Is it valid for Muslim interlocutors to utilise Secular Liberal Humanist terms in their project of critiquing Secular Liberal Humanism?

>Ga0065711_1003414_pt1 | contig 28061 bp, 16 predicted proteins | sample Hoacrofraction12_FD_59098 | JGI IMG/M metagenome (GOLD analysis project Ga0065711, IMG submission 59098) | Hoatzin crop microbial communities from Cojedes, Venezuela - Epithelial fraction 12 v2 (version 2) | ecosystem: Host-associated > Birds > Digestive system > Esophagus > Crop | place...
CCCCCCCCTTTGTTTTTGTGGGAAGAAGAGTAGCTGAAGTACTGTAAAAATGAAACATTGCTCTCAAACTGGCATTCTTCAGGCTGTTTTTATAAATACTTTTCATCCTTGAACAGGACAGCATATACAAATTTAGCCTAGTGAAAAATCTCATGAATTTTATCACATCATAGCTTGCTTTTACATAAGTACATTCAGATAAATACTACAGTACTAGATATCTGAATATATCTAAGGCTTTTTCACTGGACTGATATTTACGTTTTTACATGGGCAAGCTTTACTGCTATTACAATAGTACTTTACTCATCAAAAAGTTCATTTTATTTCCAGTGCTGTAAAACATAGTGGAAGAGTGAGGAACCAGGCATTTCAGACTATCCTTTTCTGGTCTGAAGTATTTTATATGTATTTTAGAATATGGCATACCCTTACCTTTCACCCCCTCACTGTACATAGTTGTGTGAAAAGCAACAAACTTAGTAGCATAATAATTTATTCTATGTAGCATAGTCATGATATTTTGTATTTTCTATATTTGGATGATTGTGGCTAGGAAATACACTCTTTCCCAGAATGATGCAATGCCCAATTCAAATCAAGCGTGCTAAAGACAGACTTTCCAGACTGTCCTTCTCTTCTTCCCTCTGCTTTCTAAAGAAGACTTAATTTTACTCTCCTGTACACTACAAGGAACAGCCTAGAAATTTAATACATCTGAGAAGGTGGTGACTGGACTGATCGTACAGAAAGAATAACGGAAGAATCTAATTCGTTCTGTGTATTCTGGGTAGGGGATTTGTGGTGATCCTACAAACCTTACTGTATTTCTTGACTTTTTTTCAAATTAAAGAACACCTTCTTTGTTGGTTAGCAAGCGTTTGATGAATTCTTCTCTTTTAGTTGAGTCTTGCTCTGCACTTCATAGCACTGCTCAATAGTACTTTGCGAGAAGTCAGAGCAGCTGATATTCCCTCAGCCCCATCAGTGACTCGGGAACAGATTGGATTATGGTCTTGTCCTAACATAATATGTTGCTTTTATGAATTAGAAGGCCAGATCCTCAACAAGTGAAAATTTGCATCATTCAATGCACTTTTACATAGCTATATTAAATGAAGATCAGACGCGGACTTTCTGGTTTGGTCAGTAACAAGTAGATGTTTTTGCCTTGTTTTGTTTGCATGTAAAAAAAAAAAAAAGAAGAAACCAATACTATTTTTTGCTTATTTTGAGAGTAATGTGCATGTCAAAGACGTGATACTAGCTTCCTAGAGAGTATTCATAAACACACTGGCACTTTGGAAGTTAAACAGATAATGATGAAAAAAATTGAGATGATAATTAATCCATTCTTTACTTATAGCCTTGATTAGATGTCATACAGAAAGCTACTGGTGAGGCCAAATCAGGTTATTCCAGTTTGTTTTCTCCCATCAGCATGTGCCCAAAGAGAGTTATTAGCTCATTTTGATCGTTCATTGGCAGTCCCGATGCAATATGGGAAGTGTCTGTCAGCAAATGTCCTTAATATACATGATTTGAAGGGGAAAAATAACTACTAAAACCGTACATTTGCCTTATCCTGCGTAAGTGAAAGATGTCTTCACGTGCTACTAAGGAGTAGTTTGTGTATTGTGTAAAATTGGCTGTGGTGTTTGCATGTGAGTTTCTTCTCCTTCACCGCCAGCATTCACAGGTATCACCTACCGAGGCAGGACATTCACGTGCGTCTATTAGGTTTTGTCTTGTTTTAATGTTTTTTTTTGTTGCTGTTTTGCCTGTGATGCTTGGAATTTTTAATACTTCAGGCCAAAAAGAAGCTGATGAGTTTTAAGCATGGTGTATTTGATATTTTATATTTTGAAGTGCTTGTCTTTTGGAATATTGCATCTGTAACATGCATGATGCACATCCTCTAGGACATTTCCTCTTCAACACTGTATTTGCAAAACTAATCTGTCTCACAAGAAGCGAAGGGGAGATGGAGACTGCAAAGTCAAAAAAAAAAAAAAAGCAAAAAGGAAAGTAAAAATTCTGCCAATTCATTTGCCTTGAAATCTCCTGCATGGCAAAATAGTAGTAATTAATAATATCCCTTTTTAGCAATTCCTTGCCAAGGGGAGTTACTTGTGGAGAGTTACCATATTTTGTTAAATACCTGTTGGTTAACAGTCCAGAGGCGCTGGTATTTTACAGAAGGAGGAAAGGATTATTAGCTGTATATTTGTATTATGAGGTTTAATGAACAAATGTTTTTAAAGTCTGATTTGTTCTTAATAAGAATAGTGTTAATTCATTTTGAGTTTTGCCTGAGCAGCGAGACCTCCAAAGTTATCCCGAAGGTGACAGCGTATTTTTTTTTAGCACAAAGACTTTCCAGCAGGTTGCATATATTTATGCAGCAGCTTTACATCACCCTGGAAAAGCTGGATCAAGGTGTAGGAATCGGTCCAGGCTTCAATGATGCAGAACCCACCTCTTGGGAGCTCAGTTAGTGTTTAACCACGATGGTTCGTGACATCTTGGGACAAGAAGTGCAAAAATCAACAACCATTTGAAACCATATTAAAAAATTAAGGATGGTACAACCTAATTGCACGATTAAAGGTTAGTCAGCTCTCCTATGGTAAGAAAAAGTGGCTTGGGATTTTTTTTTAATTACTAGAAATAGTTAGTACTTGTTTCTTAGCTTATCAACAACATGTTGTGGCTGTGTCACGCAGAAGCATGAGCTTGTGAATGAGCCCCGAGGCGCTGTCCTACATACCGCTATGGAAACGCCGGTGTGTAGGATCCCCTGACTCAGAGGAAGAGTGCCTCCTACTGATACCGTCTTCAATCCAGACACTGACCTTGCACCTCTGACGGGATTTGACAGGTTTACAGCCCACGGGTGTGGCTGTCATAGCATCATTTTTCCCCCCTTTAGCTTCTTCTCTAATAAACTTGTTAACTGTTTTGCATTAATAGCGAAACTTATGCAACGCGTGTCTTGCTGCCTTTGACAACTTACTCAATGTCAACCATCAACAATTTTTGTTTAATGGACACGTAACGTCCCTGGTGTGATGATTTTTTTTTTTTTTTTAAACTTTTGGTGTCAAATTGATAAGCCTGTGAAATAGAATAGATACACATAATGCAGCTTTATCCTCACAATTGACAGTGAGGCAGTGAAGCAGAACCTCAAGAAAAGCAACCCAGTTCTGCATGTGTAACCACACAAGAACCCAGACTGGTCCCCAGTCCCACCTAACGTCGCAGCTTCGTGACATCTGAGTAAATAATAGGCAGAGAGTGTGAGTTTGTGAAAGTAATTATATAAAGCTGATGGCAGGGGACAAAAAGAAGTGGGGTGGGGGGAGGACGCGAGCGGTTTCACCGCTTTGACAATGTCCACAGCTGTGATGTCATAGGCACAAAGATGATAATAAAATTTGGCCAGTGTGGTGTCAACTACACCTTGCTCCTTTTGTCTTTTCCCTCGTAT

On the face of it, one would have to conclude a clear ‘no’ – especially since the Muslim critique often distances itself from the Secular Liberal Humanist paradigm by identifying certain ideas or notions that ‘Liberalised’ Muslims might be currently using (wittingly or) unwittingly, which the Muslim critique identifies as arising originally from the Secular Liberal Humanist paradigm and as such is deemed ‘un-Islamic’ or, to various extents, divergent to the project of Islam. An example might be the notion of ‘Liberation’ espoused by the Secular Liberal Humanist civilisations’ grand-narratives as being one of the primary motives and prima facie justifications for the (correct) development of human civilisation. The quest for liberation is often equated to notions of (supposed) progress. This ‘story’ might be useful for non-Muslim projects (and each to their own) but for Muslims to borrow this as though this is somehow a major Muslim priority so that (‘Liberal’?) Muslim activists focus on projects too that ‘liberate’ (i.e. via engaging with contemporary gender and sexuality wars) rather than projects to do with Tawheed, for instance (and its associated efforts for ilm, dawah, social-work in the community, charity and justice) can be regarded as seriously problematic.